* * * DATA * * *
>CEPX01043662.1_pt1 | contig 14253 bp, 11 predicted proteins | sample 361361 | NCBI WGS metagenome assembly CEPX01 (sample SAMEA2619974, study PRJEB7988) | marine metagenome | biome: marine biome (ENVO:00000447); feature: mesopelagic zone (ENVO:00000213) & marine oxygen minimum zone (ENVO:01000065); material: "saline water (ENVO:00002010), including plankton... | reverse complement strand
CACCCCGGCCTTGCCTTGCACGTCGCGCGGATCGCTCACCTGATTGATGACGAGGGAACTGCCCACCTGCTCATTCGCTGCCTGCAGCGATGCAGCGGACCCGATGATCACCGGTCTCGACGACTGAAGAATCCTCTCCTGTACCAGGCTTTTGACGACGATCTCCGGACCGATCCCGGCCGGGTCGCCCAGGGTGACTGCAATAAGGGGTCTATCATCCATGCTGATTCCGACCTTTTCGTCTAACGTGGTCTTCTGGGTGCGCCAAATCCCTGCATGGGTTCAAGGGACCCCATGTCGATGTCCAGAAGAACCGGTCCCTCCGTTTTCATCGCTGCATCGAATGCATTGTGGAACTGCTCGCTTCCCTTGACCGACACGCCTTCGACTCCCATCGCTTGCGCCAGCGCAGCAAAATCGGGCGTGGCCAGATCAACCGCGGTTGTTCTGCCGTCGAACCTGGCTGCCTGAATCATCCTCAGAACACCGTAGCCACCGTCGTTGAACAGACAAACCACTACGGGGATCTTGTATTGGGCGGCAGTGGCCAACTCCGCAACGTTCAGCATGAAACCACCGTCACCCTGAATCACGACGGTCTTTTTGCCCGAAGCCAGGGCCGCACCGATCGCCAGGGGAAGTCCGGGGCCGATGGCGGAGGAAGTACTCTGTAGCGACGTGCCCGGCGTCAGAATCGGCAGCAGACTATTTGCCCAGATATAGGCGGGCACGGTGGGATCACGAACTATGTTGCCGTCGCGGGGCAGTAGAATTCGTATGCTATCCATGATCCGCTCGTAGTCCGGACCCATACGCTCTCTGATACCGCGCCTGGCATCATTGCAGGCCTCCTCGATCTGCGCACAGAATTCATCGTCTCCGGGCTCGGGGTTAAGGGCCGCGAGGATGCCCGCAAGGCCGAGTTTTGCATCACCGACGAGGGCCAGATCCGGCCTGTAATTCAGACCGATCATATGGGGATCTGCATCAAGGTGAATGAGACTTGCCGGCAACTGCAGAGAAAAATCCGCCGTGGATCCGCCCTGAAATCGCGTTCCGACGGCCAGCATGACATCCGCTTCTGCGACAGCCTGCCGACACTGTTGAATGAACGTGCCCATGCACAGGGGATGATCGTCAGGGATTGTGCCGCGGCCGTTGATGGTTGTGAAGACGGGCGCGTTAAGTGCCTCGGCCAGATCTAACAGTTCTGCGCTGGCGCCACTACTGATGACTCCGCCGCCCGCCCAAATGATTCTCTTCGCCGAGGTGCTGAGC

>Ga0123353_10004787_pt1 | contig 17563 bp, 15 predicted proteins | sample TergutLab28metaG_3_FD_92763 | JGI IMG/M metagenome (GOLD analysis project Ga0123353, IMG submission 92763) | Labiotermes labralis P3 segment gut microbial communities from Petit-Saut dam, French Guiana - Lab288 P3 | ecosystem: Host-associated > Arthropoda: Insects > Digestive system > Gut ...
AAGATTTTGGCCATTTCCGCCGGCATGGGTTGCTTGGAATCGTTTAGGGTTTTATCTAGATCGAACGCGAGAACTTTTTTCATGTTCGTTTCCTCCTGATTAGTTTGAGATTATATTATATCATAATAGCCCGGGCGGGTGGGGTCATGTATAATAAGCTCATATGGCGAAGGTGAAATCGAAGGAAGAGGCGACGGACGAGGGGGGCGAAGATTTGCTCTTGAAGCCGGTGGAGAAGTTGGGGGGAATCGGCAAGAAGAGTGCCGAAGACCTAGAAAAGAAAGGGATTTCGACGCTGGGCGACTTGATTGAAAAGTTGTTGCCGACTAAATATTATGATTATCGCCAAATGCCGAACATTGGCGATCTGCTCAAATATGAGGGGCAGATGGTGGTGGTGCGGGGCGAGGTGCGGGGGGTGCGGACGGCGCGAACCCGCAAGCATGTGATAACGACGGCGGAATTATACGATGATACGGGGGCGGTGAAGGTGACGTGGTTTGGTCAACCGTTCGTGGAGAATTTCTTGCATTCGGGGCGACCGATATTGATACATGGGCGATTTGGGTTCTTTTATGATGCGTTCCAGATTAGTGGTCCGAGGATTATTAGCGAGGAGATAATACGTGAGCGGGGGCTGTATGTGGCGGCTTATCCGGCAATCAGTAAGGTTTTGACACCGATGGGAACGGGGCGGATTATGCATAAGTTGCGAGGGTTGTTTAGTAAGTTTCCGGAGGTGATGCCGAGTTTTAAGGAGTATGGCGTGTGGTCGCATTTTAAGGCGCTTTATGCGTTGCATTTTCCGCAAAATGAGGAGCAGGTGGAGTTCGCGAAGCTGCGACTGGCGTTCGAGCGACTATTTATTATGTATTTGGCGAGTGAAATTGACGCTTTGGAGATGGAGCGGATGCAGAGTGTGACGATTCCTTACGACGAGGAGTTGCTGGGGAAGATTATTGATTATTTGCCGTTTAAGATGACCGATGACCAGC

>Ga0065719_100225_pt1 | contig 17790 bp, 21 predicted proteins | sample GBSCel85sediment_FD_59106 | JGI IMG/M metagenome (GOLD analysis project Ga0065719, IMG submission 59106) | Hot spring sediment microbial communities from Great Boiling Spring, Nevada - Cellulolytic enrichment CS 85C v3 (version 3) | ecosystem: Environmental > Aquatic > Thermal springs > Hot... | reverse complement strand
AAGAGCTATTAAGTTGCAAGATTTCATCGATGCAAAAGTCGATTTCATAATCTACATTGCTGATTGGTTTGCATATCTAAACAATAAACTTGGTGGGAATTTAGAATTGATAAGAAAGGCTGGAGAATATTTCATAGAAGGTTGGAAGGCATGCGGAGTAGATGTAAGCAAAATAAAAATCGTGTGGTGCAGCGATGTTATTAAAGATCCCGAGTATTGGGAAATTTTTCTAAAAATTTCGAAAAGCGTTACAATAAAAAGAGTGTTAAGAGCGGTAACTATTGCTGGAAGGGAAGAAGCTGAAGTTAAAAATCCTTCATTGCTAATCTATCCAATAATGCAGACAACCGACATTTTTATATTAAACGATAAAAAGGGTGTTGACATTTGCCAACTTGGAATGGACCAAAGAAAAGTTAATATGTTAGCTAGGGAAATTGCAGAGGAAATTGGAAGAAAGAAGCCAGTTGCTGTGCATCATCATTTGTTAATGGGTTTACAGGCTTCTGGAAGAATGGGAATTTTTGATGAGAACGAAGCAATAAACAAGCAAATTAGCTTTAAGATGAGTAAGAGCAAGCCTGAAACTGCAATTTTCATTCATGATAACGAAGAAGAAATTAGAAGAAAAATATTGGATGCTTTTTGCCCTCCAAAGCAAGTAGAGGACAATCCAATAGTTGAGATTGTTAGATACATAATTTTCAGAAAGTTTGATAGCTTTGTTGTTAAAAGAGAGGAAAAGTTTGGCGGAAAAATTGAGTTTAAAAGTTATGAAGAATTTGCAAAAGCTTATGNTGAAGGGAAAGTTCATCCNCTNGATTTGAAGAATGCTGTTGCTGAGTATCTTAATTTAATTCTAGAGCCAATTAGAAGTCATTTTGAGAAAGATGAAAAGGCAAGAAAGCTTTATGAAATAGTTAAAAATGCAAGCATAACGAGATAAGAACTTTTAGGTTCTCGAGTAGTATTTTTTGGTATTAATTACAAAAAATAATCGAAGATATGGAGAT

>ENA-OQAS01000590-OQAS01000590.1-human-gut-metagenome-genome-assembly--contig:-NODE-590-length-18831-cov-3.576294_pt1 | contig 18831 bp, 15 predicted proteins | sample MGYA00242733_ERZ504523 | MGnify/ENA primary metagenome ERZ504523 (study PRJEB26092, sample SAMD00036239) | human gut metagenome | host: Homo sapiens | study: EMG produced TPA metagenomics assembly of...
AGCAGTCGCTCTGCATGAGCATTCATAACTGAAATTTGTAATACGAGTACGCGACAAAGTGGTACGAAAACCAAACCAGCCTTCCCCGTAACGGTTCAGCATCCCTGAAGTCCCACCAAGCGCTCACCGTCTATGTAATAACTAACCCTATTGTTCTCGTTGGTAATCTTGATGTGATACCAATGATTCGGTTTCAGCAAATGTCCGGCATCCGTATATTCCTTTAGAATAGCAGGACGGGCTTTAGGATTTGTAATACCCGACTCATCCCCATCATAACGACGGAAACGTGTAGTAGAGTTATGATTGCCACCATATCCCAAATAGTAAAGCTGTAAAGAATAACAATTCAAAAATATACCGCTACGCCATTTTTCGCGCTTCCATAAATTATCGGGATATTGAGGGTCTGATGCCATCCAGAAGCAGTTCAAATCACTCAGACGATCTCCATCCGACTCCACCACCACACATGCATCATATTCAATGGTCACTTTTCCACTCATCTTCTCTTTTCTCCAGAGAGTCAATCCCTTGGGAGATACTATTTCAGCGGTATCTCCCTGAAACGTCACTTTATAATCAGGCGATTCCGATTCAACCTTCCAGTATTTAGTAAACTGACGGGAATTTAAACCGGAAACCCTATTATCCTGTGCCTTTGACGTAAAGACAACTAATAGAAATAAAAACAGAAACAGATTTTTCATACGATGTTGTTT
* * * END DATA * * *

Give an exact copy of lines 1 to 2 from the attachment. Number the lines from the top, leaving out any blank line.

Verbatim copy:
>CEPX01043662.1_pt1 | contig 14253 bp, 11 predicted proteins | sample 361361 | NCBI WGS metagenome assembly CEPX01 (sample SAMEA2619974, study PRJEB7988) | marine metagenome | biome: marine biome (ENVO:00000447); feature: mesopelagic zone (ENVO:00000213) & marine oxygen minimum zone (ENVO:01000065); material: "saline water (ENVO:00002010), including plankton... | reverse complement strand
CACCCCGGCCTTGCCTTGCACGTCGCGCGGATCGCTCACCTGATTGATGACGAGGGAACTGCCCACCTGCTCATTCGCTGCCTGCAGCGATGCAGCGGACCCGATGATCACCGGTCTCGACGACTGAAGAATCCTCTCCTGTACCAGGCTTTTGACGACGATCTCCGGACCGATCCCGGCCGGGTCGCCCAGGGTGACTGCAATAAGGGGTCTATCATCCATGCTGATTCCGACCTTTTCGTCTAACGTGGTCTTCTGGGTGCGCCAAATCCCTGCATGGGTTCAAGGGACCCCATGTCGATGTCCAGAAGAACCGGTCCCTCCGTTTTCATCGCTGCATCGAATGCATTGTGGAACTGCTCGCTTCCCTTGACCGACACGCCTTCGACTCCCATCGCTTGCGCCAGCGCAGCAAAATCGGGCGTGGCCAGATCAACCGCGGTTGTTCTGCCGTCGAACCTGGCTGCCTGAATCATCCTCAGAACACCGTAGCCACCGTCGTTGAACAGACAAACCACTACGGGGATCTTGTATTGGGCGGCAGTGGCCAACTCCGCAACGTTCAGCATGAAACCACCGTCACCCTGAATCACGACGGTCTTTTTGCCCGAAGCCAGGGCCGCACCGATCGCCAGGGGAAGTCCGGGGCCGATGGCGGAGGAAGTACTCTGTAGCGACGTGCCCGGCGTCAGAATCGGCAGCAGACTATTTGCCCAGATATAGGCGGGCACGGTGGGATCACGAACTATGTTGCCGTCGCGGGGCAGTAGAATTCGTATGCTATCCATGATCCGCTCGTAGTCCGGACCCATACGCTCTCTGATACCGCGCCTGGCATCATTGCAGGCCTCCTCGATCTGCGCACAGAATTCATCGTCTCCGGGCTCGGGGTTAAGGGCCGCGAGGATGCCCGCAAGGCCGAGTTTTGCATCACCGACGAGGGCCAGATCCGGCCTGTAATTCAGACCGATCATATGGGGATCTGCATCAAGGTGAATGAGACTTGCCGGCAACTGCAGAGAAAAATCCGCCGTGGATCCGCCCTGAAATCGCGTTCCGACGGCCAGCATGACATCCGCTTCTGCGACAGCCTGCCGACACTGTTGAATGAACGTGCCCATGCACAGGGGATGATCGTCAGGGATTGTGCCGCGGCCGTTGATGGTTGTGAAGACGGGCGCGTTAAGTGCCTCGGCCAGATCTAACAGTTCTGCGCTGGCGCCACTACTGATGACTCCGCCGCCCGCCCAAATGATTCTCTTCGCCGAGGTGCTGAGC